We here are describing the case of a pregnant woman referred to our institute with a suspected diagnosis of conjoined twins at 34.5 weeks with the first ultrasound done at 34 weeks. This case report is unique in the sense that it not only reports a rare obstetric condition but also emphasizes on the fact that even after progresses made in the field of medicine, there still exists a gap in healthcare facility availability in developing countries.

Case Report

The woman was 19 years old, primigravida and had spontaneous conception. There was no family history of twins. The pregnancy was not booked and supervised at any medical center. First ultrasound (USG) examination was done at 34 weeks of gestation by a radiologist. It showed presence of a foetus with two heads but with one thoracic cavity and hence was referred to us. She presented to the labour room of our hospital in active labour. USG in labour room revealed presence twin foetuses with two heads at the same level with a single heart and multiple limbs thereby suggesting a diagnosis of conjoint twins and confirming the findings of the radiologist Figure 1 represents the ultrasonographic picture). On clinical examination she had moderate regular contractions. A per vaginum examination showed a cervix of 6 cm dilatation and 80% effacement; the presenting part was high up. There was no descent of the presenting part even after 2 hours. A decision for an emergency Lower segment caesarean section (LSCS) was taken and the patient prepped after explaining the situation and obtaining consent.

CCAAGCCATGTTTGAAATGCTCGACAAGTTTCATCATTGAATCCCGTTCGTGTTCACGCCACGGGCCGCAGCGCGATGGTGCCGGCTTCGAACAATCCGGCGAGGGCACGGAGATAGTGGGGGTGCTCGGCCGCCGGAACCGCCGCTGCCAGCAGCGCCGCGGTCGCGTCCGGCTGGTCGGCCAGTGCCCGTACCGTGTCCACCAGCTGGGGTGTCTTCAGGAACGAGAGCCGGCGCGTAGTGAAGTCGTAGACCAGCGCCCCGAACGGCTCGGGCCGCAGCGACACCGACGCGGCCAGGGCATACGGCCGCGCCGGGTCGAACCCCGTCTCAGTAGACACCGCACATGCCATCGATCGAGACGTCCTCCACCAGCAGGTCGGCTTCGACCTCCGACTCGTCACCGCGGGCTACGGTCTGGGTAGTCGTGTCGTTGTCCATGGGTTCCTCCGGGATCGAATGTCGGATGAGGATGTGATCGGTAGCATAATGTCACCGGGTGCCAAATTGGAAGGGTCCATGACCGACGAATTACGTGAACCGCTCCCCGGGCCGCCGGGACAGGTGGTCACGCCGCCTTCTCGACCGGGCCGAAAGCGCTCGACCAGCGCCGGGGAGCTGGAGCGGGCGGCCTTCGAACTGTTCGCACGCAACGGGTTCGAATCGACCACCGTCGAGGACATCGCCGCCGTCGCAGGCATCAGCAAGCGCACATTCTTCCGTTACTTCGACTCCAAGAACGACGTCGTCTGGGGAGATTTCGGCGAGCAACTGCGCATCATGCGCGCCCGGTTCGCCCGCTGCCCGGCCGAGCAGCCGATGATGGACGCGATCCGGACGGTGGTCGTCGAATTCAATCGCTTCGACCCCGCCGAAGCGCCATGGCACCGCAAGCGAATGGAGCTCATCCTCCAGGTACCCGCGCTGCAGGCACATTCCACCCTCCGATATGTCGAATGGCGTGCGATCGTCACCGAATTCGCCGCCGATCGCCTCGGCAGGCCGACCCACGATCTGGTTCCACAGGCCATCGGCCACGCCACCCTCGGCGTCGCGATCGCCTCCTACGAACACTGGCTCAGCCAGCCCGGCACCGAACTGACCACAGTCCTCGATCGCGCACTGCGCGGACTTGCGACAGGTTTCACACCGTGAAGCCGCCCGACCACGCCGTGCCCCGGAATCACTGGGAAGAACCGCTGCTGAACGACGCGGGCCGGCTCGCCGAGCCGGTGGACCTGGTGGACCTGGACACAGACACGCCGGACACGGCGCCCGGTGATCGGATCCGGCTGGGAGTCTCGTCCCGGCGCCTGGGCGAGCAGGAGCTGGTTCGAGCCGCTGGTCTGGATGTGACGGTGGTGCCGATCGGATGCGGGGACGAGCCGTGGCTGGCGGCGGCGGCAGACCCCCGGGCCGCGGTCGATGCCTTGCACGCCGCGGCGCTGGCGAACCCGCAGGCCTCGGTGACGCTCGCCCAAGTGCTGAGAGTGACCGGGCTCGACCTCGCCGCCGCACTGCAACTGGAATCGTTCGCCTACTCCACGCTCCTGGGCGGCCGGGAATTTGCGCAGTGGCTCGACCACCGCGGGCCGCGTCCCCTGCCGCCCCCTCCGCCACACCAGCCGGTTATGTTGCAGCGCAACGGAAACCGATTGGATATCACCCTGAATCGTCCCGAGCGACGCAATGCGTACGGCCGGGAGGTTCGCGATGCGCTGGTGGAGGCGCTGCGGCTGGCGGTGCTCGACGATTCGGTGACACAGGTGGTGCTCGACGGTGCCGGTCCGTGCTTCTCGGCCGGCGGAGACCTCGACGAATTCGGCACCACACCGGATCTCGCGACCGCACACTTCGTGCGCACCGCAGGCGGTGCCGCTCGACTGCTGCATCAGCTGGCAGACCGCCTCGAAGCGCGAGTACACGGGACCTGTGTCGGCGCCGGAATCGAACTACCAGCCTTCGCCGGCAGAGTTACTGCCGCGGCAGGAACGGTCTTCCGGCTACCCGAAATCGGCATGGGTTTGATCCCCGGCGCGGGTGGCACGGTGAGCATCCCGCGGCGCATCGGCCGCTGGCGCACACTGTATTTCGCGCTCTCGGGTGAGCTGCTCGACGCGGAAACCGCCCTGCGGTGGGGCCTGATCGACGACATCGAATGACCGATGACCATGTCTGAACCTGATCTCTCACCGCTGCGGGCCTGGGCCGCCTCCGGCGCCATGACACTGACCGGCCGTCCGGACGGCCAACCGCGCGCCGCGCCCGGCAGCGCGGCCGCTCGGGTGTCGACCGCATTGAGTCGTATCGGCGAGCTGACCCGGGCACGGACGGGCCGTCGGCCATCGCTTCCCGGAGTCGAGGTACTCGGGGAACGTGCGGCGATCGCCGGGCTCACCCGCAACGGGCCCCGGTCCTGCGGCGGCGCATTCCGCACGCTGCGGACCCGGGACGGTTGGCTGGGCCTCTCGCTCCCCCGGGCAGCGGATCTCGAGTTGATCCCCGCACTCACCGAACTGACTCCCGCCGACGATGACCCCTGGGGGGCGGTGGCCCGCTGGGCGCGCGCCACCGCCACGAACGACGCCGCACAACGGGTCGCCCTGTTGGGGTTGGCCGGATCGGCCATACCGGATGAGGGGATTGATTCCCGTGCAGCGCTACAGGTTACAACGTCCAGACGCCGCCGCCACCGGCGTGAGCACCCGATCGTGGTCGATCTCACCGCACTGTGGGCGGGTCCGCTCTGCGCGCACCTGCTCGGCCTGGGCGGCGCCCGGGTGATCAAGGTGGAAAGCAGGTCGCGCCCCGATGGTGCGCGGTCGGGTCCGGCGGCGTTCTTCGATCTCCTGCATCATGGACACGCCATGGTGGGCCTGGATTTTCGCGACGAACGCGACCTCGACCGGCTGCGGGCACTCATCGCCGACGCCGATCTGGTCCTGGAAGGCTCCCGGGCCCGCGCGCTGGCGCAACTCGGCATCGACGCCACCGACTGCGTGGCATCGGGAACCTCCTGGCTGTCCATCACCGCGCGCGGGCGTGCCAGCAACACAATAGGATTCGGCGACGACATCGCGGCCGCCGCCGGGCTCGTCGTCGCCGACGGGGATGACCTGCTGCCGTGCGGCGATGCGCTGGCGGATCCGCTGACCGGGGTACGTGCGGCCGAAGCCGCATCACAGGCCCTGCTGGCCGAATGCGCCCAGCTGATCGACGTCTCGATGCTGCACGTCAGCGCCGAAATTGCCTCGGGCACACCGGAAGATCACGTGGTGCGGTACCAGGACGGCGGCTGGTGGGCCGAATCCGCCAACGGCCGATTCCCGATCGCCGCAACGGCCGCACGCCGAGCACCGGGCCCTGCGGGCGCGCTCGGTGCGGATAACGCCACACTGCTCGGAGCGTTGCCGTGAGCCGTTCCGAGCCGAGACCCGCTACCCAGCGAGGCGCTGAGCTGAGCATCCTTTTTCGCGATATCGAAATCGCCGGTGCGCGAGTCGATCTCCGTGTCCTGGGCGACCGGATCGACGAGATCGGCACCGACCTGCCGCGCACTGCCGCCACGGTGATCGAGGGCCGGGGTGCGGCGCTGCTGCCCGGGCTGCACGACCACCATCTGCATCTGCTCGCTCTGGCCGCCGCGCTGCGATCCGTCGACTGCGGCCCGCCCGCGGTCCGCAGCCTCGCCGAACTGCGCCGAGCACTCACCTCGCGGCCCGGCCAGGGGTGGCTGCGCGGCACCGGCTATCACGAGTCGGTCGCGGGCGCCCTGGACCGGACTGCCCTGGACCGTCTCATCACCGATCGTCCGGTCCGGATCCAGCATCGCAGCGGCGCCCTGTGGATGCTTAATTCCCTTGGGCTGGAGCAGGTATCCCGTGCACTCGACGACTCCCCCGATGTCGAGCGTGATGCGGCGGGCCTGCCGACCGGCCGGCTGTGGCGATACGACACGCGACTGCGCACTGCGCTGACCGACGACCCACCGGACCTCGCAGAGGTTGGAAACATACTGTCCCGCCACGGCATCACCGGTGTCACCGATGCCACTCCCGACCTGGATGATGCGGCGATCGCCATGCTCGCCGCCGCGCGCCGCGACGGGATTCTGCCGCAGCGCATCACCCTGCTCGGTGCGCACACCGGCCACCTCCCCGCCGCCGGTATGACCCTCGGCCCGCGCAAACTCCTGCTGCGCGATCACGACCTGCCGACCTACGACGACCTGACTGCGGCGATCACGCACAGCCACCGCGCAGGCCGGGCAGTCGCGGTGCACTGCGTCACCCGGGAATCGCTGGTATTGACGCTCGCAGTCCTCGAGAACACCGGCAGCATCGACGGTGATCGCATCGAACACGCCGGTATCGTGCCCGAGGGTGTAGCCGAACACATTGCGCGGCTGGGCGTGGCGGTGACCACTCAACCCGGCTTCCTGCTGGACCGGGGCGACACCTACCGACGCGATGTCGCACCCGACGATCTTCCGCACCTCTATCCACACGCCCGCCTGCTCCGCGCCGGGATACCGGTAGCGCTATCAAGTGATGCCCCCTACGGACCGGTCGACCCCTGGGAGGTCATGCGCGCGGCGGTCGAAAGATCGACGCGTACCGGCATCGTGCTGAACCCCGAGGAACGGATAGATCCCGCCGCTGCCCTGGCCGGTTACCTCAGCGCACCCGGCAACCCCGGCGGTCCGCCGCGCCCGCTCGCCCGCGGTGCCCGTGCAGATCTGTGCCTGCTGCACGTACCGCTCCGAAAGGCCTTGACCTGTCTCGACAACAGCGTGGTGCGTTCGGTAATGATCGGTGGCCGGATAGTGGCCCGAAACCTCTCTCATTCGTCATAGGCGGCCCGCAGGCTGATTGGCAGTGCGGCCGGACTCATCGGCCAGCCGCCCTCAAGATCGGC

Figure 1 Ultrasound image showing the conjoint twins.

Lower segment caesarean section was performed by the senior surgeon and twins were delivered by breech extraction. The twins were alive at the time of delivery. The twins were males and were sharing the same thoracic cavity and omphalocele. Figure 2 shows the clinical picture after delivery). Contents of the omphalocele were liver and intestine which were apparent on visual examination of the sac. One of the twins had multiple congenital malformations - the left upper limbs were absent; the left lower limb was deformed (amniotic bands) and there was craniosynostosis (Figure 3). Combined weight of the twins was 2.9 kg. Apgar scores of the twins at 1min, 5 mins and 10 mins were 2, 3 and 5 respectively.


Figure 2 Image immediately after delivery with the cord clamped and cut.


Figure 3 Image showing the structural anomalies in one of the newborns. Black arrow indicates the absent upper limb and the white arrow points to the hypoplastic left lower limb.

The parents of the twins belonged to a poor economic background and were not willing for extended neonatal care of the twins. Even after being put on supportive care the medical condition of the twins started deteriorating over time and they expired 4 hours after bein delivered.